Abandoned Wonder Bread Factory
When David and I were in Buffalo recently, we had great luck exploring two abandoned spots in one day—an abandoned church in the morning and the Wonder Bread factory in the afternoon. The 180,000-square-foot Wonder Bread factory opened in 1923 on Buffalo's Belt-line. In addition to bread, the factory also produced Hostess brand snacks.
Wonder Bread was one of the first breads to be factory sliced and the company guaranteed freshness in every slice or your money back. Hostess introduced the Twinkie in 1930, and since then they've only been absent from store shelves for ten months—from November of 2012 until July of 2013—when Hostess filed for bankruptcy. Despite their reputation as a post-apocalyptic snack, Twinkies actually only have an official shelf-life of 45 days.
The East Buffalo factory was shut down in 2004 and the building has been for sale for $800,000 since 2010. Abandoned factories aren't high on my list of places to explore because they're generally sort of boring and often heavily vandalized. I didn't expect much from such a well-known spot, but it's relatively secure and still has a lot of stuff left inside.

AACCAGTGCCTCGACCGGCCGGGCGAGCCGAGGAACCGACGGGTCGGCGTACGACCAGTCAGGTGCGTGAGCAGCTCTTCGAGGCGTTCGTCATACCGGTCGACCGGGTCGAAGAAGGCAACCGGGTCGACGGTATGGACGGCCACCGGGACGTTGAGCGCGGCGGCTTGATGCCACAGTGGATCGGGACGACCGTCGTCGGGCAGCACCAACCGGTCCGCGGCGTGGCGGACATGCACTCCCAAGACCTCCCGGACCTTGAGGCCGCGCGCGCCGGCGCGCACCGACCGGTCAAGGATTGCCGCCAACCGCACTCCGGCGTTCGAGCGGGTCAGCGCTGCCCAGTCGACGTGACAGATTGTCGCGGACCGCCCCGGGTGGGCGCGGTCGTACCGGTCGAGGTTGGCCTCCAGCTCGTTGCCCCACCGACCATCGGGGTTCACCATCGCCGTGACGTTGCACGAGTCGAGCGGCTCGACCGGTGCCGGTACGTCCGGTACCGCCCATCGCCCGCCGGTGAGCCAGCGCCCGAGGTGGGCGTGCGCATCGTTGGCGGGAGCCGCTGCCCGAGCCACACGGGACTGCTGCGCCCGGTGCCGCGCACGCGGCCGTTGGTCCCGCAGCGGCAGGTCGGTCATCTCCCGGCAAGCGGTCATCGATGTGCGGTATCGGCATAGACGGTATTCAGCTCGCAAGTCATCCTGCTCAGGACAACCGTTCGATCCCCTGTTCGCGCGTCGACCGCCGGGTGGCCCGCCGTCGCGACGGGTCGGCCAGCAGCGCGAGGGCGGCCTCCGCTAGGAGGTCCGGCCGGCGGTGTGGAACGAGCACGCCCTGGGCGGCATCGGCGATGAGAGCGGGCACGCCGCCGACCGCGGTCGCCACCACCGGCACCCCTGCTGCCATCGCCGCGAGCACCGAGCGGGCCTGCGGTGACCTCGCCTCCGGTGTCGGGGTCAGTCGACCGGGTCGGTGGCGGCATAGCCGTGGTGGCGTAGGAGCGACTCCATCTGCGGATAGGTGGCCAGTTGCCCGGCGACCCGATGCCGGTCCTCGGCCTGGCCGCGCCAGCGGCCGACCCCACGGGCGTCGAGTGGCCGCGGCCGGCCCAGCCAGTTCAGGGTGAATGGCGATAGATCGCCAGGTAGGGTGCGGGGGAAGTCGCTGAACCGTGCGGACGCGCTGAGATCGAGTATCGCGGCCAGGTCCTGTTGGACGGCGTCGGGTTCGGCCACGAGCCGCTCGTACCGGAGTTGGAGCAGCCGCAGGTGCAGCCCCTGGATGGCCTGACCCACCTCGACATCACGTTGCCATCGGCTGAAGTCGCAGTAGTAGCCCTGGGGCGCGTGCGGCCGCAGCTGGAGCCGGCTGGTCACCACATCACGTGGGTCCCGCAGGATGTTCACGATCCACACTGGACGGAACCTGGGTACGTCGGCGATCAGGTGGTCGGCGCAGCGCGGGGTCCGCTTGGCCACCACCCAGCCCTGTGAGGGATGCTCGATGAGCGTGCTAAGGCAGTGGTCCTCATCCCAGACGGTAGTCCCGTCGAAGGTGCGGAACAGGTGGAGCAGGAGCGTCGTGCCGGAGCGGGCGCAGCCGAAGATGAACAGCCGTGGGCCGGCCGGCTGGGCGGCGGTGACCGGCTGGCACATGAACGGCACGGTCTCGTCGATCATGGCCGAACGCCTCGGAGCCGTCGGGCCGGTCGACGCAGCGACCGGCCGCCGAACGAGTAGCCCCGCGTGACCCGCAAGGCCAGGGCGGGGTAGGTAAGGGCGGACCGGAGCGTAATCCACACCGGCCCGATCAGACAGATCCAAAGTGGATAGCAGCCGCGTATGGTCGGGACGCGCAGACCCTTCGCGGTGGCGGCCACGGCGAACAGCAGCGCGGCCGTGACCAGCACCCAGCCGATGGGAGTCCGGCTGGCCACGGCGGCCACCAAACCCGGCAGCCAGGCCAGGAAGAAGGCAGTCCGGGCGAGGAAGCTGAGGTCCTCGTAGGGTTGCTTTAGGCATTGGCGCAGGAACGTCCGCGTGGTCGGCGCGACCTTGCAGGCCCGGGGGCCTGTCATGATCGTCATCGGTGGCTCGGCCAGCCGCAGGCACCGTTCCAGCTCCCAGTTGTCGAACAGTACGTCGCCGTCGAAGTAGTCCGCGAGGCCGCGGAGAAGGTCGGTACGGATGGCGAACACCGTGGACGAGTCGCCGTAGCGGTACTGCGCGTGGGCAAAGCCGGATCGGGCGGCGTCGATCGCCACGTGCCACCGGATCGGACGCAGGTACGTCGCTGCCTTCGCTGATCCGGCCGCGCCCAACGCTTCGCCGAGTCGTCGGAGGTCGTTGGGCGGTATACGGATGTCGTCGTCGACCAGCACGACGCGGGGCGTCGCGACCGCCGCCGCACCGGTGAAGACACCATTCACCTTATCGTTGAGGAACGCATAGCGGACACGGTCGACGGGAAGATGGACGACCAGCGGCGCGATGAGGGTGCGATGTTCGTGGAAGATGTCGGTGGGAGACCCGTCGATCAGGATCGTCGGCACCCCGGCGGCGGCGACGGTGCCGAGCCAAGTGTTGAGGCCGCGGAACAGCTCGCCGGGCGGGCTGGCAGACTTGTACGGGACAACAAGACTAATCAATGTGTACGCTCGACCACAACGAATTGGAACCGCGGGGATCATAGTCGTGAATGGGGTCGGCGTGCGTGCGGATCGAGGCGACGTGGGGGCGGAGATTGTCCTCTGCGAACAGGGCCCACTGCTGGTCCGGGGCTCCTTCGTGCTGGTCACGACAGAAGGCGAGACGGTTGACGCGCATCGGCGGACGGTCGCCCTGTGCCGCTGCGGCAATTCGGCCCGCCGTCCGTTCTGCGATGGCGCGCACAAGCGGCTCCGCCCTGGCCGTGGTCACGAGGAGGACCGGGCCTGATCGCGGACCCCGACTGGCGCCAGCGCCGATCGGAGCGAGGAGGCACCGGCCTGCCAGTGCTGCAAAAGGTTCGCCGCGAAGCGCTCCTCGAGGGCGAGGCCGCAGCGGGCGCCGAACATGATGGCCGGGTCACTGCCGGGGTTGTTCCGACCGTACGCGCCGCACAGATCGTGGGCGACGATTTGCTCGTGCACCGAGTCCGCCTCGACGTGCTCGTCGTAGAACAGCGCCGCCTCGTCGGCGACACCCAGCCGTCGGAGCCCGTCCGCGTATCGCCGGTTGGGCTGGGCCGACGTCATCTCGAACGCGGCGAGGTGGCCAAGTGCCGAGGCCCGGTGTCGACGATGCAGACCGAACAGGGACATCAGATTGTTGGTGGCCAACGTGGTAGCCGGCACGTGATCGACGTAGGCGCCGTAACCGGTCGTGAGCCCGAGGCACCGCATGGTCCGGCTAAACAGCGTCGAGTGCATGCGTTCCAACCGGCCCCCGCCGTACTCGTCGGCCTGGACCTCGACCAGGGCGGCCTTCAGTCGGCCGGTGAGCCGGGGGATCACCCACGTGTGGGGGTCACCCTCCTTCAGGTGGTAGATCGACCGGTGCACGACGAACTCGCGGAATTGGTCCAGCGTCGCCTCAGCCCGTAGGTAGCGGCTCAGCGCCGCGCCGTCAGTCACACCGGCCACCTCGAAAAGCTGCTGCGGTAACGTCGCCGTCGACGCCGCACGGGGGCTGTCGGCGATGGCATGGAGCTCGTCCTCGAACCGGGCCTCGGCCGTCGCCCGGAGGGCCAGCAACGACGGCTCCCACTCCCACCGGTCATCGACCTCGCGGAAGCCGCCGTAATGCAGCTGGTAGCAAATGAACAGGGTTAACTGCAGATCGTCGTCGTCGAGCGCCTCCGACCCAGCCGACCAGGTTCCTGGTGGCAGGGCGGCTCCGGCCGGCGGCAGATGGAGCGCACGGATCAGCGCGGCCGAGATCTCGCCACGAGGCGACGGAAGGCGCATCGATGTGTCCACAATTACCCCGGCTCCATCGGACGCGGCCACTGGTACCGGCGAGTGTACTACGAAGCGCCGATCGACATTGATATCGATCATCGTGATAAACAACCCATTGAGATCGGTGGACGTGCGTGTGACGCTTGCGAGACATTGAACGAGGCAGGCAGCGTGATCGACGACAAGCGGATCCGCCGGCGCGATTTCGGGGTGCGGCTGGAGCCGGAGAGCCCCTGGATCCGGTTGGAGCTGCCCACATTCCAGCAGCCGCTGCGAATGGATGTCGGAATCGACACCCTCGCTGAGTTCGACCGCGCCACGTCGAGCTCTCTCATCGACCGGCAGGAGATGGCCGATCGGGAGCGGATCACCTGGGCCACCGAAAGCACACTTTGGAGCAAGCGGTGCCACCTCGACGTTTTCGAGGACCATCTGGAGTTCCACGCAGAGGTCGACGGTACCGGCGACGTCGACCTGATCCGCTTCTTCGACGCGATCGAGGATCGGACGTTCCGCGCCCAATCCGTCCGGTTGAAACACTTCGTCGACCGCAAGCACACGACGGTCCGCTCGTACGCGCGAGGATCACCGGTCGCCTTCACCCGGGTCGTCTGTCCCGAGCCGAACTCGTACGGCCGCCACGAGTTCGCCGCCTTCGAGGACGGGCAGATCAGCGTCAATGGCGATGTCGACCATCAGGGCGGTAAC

I think the fact that it was not just a bread factory but Wonder Bread specifically, is what made it such an interesting place to explore. There's just something so optimistic and American about Wonder Bread and there are enough remnants of the brand scattered around the factory that you can almost imagine the smell of baking bread.
The mostly-intact employee locker rooms add a human touch, with stickers and handwritten messages still decorating some of the lockers. Sometimes it's hard imagine these buildings when they were operational, but notes like "The torture is over!! I'm free!!" or "Prison life would have been easier," really give a sense of what the workers' lives were like (I'm guessing not great).
Visible from the roof is a smokestack with "Ward's Bakery" spelled out in contrasting brick—the Ward Bakery empire included three independent companies: General Baking, Ward Foods and Continental Baking, makers of Wonder Bread. But the crowning jewel of this factory is its rooftop sign, constructed of huge, red metal letters that once announced to everyone passing that Wonder Bread was produced within—a fact that surely their noses had already suspected.